How the Arizona Interagency Dispatch Center helps battle wildfires on state land

Any fire burning on state land in Arizona is dispatched through a center in Phoenix that sends resources out to battle the flames.

We're getting an inside look at what the center does on July 10 on a little bit of a quieter afternoon after several fires broke out the day before.

"It is quiet right now. It can change literally any time," Kurt Lehner, assistant center manager at Arizona Interagency Dispatch Center, said. "Yesterday it was just like this until it wasn't."

Tuesday afternoon, workers at the Arizona Interagency Dispatch Center were busy helping to organize crews to fight the Ray and Shake fires in Pinal County.

Lehner says each fire dispatch starts with either a phone call or someone radioing in.


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"From there, it's tons of phone calls, tons of calls on the radio. At times, all of these people will be on the phone and the phone will just keep ringing and ringing," Lehner said.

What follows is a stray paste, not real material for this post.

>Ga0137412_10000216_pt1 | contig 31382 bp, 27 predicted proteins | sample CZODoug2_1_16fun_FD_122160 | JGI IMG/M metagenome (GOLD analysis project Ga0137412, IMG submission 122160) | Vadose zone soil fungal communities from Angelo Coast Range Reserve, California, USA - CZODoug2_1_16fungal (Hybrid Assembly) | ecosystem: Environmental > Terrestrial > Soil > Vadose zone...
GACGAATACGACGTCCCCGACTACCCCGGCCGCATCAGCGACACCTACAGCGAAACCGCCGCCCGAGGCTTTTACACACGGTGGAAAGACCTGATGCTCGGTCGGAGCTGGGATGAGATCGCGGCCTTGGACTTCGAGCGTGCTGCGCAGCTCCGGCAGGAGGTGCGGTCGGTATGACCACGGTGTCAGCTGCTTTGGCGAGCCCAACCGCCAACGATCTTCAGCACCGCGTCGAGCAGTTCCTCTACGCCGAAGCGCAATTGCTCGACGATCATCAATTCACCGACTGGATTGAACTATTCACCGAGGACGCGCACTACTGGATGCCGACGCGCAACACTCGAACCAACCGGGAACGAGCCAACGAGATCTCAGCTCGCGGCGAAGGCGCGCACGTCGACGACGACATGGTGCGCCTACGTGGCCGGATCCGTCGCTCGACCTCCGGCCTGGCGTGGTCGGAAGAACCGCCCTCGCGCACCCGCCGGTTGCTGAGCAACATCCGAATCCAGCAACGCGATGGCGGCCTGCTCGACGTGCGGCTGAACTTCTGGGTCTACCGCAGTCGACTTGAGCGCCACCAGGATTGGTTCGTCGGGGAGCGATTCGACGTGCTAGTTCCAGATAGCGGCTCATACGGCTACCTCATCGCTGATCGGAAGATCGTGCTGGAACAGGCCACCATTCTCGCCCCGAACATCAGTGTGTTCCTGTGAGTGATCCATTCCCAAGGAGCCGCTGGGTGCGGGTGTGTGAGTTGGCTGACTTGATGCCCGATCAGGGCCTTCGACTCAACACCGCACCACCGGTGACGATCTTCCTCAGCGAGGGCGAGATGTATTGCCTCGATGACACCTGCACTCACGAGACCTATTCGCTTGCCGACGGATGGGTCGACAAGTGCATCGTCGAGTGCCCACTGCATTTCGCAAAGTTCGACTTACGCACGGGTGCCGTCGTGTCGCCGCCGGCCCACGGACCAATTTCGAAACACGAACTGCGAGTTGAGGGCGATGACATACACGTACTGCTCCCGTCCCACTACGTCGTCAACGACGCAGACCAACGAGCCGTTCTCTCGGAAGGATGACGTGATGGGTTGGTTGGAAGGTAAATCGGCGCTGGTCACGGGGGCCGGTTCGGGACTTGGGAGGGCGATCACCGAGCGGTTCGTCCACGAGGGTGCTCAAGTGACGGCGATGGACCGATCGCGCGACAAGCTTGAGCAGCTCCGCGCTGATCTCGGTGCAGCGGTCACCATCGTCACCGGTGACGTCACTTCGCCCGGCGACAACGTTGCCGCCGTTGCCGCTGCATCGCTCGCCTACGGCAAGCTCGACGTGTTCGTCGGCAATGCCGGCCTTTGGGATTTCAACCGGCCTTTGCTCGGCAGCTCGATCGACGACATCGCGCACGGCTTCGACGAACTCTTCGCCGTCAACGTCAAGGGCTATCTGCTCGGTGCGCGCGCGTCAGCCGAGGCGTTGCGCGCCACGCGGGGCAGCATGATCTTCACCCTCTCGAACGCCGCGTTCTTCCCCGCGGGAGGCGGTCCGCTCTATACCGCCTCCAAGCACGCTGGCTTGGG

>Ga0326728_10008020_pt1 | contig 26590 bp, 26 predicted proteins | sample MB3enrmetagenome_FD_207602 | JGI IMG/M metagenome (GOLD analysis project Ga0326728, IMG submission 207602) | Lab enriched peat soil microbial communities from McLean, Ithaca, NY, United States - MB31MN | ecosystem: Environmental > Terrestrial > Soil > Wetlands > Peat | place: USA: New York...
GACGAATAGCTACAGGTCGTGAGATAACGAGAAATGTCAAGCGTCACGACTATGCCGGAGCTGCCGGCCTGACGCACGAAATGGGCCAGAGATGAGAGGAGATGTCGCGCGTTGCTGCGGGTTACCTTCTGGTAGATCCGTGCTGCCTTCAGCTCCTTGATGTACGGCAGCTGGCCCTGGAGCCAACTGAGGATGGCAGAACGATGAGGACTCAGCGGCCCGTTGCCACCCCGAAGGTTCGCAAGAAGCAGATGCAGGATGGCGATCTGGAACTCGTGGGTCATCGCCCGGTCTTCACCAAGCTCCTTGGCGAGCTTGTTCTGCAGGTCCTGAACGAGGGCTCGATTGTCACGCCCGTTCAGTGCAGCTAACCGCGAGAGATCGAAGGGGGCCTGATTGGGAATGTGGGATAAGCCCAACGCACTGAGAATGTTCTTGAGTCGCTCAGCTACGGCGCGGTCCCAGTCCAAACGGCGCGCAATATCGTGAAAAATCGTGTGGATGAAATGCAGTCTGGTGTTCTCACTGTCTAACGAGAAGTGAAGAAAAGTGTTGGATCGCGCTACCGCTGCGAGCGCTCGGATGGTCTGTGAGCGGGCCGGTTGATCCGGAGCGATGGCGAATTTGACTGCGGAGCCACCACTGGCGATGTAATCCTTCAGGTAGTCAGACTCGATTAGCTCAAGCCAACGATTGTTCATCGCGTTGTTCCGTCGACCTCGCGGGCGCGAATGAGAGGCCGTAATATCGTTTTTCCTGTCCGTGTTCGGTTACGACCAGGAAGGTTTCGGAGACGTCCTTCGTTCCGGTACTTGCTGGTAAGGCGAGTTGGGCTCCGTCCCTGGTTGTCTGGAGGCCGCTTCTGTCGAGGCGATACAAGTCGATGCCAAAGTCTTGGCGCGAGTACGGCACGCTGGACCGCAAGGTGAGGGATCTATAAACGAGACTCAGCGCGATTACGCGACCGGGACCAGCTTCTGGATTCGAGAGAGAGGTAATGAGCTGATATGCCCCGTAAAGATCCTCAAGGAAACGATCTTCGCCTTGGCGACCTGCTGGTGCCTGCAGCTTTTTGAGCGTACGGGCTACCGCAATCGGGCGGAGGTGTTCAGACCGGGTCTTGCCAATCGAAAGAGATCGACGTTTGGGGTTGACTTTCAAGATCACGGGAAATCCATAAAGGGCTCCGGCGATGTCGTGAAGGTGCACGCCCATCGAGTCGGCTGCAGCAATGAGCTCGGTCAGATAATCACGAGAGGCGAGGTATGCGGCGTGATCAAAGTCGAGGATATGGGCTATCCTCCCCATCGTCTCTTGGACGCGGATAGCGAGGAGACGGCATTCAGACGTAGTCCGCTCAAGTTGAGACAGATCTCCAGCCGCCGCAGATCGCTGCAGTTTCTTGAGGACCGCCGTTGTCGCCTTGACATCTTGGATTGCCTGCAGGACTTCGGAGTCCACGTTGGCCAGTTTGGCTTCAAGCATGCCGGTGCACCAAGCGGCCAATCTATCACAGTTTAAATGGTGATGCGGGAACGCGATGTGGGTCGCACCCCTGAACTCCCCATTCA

Engines, water tankers, hand crews and air attacks can all be sent out from this center depending on the size and speed of a fire. Back at the dispatch center, crews are monitoring conditions using various websites and maps to report back to crews on their way to the scene.

"Before they get there, we can tell them to expect wind and temperatures of this, wind gusts of this," Lehner explained.

There is also a map for deciphering what agency will take the lead on a fire.

"This one's important for us because we manage land across the entire state," Lehner said.

The response to wildfires is a constantly changing task.

"If we get an initial smoke report, it might only be one engine that goes, but if we start hearing that they're on their way, and they see a giant column, and it's definitely a big deal, we'll start making those things start happening sooner rather than later and getting more stuff going that way," Lehner said.

With several departments working through the dispatch center, sometimes the biggest task is just knowing where all the resources are, but there's technology for that, too.